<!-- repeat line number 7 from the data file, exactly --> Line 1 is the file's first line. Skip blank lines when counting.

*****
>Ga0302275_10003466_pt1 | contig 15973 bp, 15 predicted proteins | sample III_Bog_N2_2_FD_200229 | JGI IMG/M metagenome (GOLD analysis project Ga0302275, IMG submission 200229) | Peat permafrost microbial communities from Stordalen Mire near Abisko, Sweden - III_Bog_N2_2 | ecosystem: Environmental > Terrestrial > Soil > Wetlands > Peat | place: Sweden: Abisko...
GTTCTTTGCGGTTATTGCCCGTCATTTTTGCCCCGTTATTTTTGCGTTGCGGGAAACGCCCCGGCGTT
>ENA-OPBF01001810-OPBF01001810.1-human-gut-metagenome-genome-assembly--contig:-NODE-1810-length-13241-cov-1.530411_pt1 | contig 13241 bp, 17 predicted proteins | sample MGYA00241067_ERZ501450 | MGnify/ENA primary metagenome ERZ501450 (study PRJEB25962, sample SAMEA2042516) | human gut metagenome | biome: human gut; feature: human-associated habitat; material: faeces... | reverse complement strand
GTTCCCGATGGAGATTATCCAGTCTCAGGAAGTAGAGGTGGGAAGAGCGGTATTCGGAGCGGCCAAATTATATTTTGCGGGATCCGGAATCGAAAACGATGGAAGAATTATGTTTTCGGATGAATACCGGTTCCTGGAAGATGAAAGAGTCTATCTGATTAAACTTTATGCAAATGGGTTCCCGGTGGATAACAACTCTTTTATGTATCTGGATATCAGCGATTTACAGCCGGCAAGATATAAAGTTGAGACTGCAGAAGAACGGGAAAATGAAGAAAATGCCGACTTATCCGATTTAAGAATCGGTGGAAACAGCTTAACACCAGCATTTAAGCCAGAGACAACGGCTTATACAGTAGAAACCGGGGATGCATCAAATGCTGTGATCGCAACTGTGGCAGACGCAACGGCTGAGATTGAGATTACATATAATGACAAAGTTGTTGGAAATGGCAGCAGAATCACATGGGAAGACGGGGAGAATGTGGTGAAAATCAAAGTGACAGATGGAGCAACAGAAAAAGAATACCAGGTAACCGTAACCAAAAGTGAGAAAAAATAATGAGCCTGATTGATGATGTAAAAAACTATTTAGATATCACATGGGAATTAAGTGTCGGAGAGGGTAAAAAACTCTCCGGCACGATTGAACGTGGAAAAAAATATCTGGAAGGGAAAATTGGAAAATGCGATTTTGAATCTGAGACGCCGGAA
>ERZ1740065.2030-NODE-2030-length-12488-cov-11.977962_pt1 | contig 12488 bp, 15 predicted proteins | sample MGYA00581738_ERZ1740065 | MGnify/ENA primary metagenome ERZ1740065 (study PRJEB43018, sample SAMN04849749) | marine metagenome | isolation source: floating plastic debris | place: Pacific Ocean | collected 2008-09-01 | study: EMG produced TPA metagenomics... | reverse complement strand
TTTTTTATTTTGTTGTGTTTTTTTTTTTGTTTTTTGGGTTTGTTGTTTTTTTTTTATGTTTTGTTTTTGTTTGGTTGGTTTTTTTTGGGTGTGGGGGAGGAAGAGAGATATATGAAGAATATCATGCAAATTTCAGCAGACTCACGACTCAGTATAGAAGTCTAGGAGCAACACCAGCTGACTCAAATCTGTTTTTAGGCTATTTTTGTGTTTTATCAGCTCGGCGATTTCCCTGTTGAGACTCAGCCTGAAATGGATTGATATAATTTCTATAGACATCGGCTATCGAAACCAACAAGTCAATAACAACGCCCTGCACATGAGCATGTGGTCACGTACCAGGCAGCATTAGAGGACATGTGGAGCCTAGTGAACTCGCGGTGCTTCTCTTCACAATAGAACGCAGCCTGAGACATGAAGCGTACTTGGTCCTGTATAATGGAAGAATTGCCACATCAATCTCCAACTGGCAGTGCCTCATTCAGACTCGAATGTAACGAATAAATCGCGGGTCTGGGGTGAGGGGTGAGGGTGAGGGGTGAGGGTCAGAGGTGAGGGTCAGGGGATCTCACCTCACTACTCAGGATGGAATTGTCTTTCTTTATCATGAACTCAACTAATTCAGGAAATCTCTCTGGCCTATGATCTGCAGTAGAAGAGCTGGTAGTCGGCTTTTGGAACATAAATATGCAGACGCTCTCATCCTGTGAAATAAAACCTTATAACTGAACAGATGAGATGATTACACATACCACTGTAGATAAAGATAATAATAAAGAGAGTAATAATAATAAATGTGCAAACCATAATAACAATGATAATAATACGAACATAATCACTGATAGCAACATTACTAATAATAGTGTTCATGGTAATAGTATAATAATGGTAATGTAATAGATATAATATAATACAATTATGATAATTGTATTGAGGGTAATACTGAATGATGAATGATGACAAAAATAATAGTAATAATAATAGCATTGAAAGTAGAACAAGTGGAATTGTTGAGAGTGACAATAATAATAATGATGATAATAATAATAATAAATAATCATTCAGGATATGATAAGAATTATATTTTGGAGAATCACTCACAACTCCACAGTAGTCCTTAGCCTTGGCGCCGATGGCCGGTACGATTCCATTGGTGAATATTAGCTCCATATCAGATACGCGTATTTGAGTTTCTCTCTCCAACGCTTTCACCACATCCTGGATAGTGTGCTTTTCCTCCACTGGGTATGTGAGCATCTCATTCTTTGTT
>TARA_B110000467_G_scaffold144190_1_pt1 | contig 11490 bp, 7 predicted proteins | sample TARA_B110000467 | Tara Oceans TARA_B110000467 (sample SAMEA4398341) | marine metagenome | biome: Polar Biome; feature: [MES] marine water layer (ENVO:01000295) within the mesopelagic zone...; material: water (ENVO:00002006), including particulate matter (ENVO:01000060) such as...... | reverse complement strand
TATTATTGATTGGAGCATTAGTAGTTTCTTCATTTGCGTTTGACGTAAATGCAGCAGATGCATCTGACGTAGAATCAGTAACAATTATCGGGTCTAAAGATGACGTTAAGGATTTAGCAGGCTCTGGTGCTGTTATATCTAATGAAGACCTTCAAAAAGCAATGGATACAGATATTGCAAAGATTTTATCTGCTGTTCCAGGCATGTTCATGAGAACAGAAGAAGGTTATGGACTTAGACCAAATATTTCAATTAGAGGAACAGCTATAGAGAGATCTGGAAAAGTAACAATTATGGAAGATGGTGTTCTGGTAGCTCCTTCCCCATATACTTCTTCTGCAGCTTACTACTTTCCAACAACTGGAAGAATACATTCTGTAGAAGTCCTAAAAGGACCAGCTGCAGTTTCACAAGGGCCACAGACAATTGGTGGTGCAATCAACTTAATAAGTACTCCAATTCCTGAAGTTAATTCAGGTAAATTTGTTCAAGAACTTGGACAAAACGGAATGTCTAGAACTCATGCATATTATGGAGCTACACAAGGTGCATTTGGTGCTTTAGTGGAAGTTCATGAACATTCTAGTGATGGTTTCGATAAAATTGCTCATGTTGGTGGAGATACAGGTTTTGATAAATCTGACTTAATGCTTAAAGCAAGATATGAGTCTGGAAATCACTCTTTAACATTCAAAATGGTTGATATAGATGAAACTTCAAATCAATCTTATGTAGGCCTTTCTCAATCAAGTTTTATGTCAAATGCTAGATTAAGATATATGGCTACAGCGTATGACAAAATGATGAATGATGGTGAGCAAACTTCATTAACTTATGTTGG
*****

>TARA_B110000467_G_scaffold144190_1_pt1 | contig 11490 bp, 7 predicted proteins | sample TARA_B110000467 | Tara Oceans TARA_B110000467 (sample SAMEA4398341) | marine metagenome | biome: Polar Biome; feature: [MES] marine water layer (ENVO:01000295) within the mesopelagic zone...; material: water (ENVO:00002006), including particulate matter (ENVO:01000060) such as...... | reverse complement strand